On evidence, the Nuneaton and Bedworth borough council proposal is based on a previous consultation from 2009: the public were consulted on a series of options by the then Conservative council in response to the Labour Government’s RSS. The public’s preferred option at that time was to pursue developments of small urban extensions to existing wards. That public opinion has been completely ignored. Moreover, the evidence given by the council’s officers on where developments should be pursued has been totally ignored.

Also ignored were the views of highways officers at Warwickshire county council who explained misgivings about the sustainability of the road network, should a similar option to the proposal be pursued. Instead, we have learnt from a borough councillor who defected from the council’s Labour group that the decision on where to site new development was made in a Labour party group meeting. There is a strong hint that the wards most affected by the proposals are areas where Labour has not traditionally had councillors.

My constituents in Arbury, Attleborough, Weddington and St Nicolas wards face being forced to accept thousands of homes whether they like it or not. About 80% of all new development proposed in Nuneaton and Bedworth borough is to be massed on green fields and green belt around those existing and settled residential areas. In most of those areas, the sites in question are some of the only green fields left to the northern boundary of the constituency where it meets the A5 trunk road.

Time does not allow me to go into the detail that I would like, but the effect of planning development in that way could be catastrophic for our infrastructure. The capacity of the road network through Nuneaton town centre is already constrained. If the proposals to create large developments are accepted, massive strains will be placed on the system, which cannot be easily upgraded owing to the way the town has grown in the past 50 years. Several link roads are proposed in the plan, although their delivery is highly questionable—the planning authority did not consult the highways authority before putting the proposals forward for consultation.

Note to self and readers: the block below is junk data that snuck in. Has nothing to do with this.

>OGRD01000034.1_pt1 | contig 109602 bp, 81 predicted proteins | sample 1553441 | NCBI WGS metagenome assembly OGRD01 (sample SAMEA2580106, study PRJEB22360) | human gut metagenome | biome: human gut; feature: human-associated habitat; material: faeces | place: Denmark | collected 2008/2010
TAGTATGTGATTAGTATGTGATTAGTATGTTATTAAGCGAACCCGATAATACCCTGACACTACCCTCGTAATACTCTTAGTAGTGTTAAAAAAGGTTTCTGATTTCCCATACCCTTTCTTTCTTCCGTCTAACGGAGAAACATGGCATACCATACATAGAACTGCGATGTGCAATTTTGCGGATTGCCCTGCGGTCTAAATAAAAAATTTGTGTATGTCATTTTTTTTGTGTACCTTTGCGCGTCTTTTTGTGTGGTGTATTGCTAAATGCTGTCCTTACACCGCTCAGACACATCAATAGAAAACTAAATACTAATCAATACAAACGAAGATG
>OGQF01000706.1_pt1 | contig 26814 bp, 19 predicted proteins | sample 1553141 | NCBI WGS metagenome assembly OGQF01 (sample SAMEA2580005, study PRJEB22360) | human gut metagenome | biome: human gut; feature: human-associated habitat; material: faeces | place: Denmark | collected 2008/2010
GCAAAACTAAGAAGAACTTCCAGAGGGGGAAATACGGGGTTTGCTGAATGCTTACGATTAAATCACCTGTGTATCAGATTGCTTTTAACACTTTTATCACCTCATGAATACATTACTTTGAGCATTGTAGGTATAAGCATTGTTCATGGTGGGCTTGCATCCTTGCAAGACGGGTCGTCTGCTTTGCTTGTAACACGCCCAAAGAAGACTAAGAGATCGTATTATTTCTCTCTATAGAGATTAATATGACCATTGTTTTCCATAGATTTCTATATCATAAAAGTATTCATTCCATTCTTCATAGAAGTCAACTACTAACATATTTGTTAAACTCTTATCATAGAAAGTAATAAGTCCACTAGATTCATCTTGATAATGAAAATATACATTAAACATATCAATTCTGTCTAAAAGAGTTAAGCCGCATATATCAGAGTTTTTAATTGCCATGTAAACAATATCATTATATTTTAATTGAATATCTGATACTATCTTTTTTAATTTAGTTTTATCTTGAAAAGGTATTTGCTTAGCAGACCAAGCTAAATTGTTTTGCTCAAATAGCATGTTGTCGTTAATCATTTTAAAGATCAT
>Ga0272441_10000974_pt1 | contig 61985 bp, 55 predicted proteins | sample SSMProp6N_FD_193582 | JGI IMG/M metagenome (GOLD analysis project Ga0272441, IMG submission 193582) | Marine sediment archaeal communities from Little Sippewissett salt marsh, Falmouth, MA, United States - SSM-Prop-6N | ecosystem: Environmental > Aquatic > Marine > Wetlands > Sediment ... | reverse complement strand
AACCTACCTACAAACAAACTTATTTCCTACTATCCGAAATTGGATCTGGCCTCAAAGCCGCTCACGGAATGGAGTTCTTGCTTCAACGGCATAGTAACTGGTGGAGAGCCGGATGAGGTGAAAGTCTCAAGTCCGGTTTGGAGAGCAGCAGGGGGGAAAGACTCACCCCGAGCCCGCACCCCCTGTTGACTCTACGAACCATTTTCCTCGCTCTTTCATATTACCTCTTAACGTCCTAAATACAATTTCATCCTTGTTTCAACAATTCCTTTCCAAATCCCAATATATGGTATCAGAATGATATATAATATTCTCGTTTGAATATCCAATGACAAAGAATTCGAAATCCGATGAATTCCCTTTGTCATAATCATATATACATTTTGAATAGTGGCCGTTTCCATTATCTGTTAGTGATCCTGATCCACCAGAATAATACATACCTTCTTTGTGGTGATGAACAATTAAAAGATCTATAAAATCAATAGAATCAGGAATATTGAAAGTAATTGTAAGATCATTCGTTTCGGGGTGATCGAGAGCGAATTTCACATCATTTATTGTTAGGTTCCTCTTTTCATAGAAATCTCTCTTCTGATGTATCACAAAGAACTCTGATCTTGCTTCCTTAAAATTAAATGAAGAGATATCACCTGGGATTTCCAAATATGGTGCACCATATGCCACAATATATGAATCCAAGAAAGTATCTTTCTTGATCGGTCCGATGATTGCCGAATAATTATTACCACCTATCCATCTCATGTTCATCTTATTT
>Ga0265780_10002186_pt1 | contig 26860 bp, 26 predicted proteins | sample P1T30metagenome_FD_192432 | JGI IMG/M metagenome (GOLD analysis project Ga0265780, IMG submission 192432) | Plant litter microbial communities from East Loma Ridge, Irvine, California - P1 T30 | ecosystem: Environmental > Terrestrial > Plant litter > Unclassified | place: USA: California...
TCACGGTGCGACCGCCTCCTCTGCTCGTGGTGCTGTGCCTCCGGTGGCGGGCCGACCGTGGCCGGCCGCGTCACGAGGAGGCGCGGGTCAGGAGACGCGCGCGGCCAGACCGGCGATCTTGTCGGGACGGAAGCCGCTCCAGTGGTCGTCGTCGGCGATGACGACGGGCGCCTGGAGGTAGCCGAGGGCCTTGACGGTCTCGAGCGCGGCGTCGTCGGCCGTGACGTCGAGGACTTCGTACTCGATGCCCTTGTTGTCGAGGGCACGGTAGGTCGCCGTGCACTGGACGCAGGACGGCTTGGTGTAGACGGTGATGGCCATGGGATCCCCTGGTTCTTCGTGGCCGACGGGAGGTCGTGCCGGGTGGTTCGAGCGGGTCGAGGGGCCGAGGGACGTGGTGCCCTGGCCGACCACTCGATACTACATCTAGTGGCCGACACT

Many of my constituents in the Weddington and St Nicolas wards also have great concerns about flooding, which has been a problem in the area for some time. The Environment Agency has little doubt that engineering solutions can be applied. It grades various mitigation solutions by effectiveness, but I find it strange that there is no statutory obligation for local councils to compel developers to use the flood mitigation measures considered most effective by the Environment Agency. Will the Minister look at what can be done to compel councils and developers to use the best mitigation possible to protect new properties—in particular the settled community—to best effect?

There are concerns across all the potentially affected areas about drainage and sewerage and the adequacy of those systems if they are asked to cope with an additional flow from thousands more properties. The same concerns could be raised about our education system and local health care provision, which are already running pretty much at capacity in those areas. To add to those concerns, many of my constituents are horrified by the shadow Chancellor’s plan to bring forward 1 million new homes between 2015 and 2020. I am sure they will be keen to ensure they do not have a Labour Government after the next general election so that they avoid what will probably be RSS 2 coming to their area.

In conclusion, for my constituents in Hartshill I hope that the independent planning inspector will note the concerns raised in this debate. I hope that the council listens to concerns about the local plan process in Nuneaton and Bedworth before committing the plan to the inspector, but if not, I hope the inspector will listen to the weight of evidence against that flawed plan. I also hope that the Minister will look seriously at how that process can be continually improved. There is no doubt that we need new development, but my constituents deserve a better say in how that happens. It is right for local planning policy to be undertaken locally, but surely it should be based on evidence, not driven by party political considerations. Within the process, all that can be done should be done to carry people along, generate informed community responses, and not leave local people disfranchised from the planning system, as they have become in Nuneaton.